THE Minister for Innovation, Industry, Science and Research Senator Kim Carr, yesterday launched a Cooperative Research Centre (CRC) aimed at significantly increasing productivity in Australia’s services industry and enhancing its global competitiveness.
The Smart Services CRC was awarded $30.8 million of CRC program funding until 30 June 2014 to develop work by its predecessor, the Smart Internet Technology CRC.
“The Smart Services CRC will focus its research in three sectors – finance, media, and government — to develop high-value, sophisticated digital services delivered over internet and mobile platforms,” Senator Carr said.
“In an advanced knowledge intensive country like Australia, a strong and competitive services sector is fundamental to our well being.”
The Smart Services CRC will work in six strategic areas: global services futures, user-focused services, service aggregation, multi-channel content delivery, trust and privacy issues, and collaborative service interfaces.
“This CRC will help Australian service industries to evolve new business models as they undergo transformation driven both by consumer involvement with service creation and by competition with new providers.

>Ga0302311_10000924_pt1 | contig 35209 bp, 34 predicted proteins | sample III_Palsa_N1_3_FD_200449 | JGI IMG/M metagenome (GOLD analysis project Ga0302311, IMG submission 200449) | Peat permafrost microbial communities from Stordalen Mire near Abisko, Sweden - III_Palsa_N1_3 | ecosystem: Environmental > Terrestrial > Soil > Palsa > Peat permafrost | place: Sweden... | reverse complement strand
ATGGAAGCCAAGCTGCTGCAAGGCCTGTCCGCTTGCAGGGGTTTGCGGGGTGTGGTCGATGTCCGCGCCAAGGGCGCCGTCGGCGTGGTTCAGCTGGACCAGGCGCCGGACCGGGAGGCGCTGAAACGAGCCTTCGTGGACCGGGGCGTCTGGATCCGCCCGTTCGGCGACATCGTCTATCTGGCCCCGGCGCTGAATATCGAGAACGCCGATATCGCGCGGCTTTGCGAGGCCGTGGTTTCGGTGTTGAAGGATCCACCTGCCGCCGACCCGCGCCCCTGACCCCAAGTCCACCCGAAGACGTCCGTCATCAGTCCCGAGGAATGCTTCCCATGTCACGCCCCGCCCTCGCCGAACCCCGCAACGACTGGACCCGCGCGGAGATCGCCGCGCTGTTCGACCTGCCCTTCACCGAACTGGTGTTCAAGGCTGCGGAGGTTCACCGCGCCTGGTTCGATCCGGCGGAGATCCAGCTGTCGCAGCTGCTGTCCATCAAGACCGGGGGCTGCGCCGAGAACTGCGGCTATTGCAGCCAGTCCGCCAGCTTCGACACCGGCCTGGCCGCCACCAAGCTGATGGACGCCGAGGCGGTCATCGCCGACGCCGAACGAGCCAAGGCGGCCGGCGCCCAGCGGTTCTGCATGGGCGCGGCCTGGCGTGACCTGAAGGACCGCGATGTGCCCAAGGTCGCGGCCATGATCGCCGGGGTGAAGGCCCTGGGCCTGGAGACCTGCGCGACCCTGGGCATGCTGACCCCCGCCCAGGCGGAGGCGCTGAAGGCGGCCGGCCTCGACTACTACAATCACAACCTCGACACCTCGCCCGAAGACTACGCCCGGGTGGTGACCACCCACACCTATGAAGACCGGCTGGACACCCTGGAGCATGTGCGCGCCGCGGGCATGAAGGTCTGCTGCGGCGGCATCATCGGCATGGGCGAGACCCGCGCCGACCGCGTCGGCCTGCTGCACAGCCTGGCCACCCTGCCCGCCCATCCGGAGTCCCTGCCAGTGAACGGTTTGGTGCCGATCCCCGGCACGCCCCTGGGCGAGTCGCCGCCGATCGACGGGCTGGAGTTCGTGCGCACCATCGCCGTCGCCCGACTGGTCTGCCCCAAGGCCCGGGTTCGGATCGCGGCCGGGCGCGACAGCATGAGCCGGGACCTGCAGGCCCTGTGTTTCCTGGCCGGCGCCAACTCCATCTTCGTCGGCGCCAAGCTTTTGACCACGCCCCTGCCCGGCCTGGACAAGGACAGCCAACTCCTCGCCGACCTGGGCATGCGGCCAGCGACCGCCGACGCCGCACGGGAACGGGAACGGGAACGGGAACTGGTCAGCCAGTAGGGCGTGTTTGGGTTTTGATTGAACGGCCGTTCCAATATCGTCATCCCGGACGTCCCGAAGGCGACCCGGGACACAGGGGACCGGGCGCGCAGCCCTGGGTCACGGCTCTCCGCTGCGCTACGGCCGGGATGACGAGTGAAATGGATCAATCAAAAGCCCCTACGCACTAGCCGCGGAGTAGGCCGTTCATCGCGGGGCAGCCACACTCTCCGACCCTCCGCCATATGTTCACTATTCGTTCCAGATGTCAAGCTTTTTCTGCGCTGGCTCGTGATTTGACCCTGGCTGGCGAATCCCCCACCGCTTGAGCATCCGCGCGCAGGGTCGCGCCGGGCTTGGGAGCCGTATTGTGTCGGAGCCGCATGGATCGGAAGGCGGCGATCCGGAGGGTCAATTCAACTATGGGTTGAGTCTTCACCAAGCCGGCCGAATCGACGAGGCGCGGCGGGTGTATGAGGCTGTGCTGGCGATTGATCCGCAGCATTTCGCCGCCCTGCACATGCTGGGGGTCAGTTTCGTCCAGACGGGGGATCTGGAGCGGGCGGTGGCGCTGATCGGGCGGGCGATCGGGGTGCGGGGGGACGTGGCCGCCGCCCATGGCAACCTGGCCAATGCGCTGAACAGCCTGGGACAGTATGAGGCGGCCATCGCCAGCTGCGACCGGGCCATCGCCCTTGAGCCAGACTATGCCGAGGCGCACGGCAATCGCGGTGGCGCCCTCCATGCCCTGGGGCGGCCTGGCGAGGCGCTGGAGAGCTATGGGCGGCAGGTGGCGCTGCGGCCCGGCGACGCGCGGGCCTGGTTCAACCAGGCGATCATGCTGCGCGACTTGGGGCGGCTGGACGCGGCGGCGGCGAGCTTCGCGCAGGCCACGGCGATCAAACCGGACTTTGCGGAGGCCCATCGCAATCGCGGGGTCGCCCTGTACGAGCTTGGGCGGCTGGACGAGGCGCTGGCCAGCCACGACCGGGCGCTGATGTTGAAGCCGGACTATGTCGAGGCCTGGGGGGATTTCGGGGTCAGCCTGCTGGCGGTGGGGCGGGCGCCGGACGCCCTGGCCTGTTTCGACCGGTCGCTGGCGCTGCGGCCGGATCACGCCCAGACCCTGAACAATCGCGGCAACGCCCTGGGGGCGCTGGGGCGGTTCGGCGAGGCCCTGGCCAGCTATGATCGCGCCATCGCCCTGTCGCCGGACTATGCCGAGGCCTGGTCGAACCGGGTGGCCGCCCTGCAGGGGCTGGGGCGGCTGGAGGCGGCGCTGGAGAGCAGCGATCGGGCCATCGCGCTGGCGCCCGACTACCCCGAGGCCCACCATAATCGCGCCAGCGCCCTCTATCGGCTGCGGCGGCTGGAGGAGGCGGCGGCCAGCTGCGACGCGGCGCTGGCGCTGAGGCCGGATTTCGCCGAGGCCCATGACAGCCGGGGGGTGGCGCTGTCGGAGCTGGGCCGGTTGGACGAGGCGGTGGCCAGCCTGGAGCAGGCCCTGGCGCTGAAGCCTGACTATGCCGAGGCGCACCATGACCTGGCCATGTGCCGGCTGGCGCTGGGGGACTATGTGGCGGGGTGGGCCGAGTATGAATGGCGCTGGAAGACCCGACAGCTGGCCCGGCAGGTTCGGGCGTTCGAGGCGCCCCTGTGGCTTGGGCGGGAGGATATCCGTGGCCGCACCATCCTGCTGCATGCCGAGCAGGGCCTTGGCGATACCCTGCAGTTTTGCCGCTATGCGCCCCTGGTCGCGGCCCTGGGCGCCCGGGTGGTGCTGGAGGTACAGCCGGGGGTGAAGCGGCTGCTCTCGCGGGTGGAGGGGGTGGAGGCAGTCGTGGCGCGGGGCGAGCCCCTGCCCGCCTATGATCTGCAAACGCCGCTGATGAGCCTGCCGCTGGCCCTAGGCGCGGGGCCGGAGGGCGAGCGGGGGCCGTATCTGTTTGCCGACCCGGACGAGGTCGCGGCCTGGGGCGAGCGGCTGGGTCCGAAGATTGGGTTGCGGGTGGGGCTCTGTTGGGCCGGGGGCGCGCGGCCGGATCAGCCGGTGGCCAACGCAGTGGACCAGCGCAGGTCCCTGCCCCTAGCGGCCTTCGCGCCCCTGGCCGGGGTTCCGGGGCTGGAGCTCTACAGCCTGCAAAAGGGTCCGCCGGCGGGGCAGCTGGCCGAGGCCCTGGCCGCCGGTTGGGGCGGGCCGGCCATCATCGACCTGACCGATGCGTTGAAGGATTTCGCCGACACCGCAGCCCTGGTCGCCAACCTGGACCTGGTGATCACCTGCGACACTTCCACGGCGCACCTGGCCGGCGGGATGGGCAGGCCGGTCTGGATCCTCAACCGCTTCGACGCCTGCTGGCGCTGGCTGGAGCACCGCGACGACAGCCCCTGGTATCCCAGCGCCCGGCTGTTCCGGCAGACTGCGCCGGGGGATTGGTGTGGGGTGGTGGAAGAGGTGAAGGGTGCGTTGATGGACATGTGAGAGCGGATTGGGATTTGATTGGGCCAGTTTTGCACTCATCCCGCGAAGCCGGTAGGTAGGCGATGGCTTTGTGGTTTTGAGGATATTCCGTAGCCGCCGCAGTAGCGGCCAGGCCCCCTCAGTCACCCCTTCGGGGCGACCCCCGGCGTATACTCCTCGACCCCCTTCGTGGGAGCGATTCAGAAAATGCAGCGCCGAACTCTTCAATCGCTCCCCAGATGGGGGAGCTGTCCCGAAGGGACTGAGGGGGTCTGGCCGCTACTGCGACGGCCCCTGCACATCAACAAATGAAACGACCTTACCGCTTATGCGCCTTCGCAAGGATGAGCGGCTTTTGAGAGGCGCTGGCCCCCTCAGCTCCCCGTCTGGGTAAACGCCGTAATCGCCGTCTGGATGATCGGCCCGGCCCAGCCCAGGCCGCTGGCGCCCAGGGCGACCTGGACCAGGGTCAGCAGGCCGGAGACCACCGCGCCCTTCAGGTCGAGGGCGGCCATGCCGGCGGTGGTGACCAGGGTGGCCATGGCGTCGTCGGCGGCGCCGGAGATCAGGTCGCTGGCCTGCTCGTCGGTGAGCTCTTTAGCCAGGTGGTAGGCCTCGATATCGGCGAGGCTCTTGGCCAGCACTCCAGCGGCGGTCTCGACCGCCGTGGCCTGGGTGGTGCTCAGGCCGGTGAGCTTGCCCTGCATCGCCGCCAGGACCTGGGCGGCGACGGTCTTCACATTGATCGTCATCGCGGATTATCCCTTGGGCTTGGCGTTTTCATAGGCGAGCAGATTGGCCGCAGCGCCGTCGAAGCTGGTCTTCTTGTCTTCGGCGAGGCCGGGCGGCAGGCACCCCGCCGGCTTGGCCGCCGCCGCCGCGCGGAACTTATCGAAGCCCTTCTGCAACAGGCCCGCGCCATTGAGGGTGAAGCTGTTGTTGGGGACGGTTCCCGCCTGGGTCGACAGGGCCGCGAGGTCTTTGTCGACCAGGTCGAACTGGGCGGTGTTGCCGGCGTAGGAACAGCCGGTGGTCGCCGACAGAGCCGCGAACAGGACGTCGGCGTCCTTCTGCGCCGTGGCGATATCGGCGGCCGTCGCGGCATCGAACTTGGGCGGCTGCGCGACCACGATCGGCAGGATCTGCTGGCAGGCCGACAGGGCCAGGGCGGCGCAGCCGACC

“The services economy is commonly known as the largest contributor to Australia’s industry value added and employment, and a growing contributor to exports.”
Senator Carr said the Smart Internet Technology CRC had resulted in the Collaborative Services Network technology that had operability across multiple service economy sectors.
This would be used by the Smart Services CRC in trials involving health services and other government and finance service delivery areas.
“The new business models will result in new ways of doing business and will enable Australian service industries to increase the export of digital services by capturing and utilising the knowledge of their highly skilled workers,” Senator Carr said.
“Smart digital services will enable service providers to use their human resources more productively, delivering larger volumes of service and higher profitability.”
Businesses will be able to increase the productivity of their internal operations by using external services selectively.
“The latest aggregate data for the services economy indicates it represents around 77 per cent of industry value added; around 85 per cent of employment; and around 23 per cent of Australia’s exports.”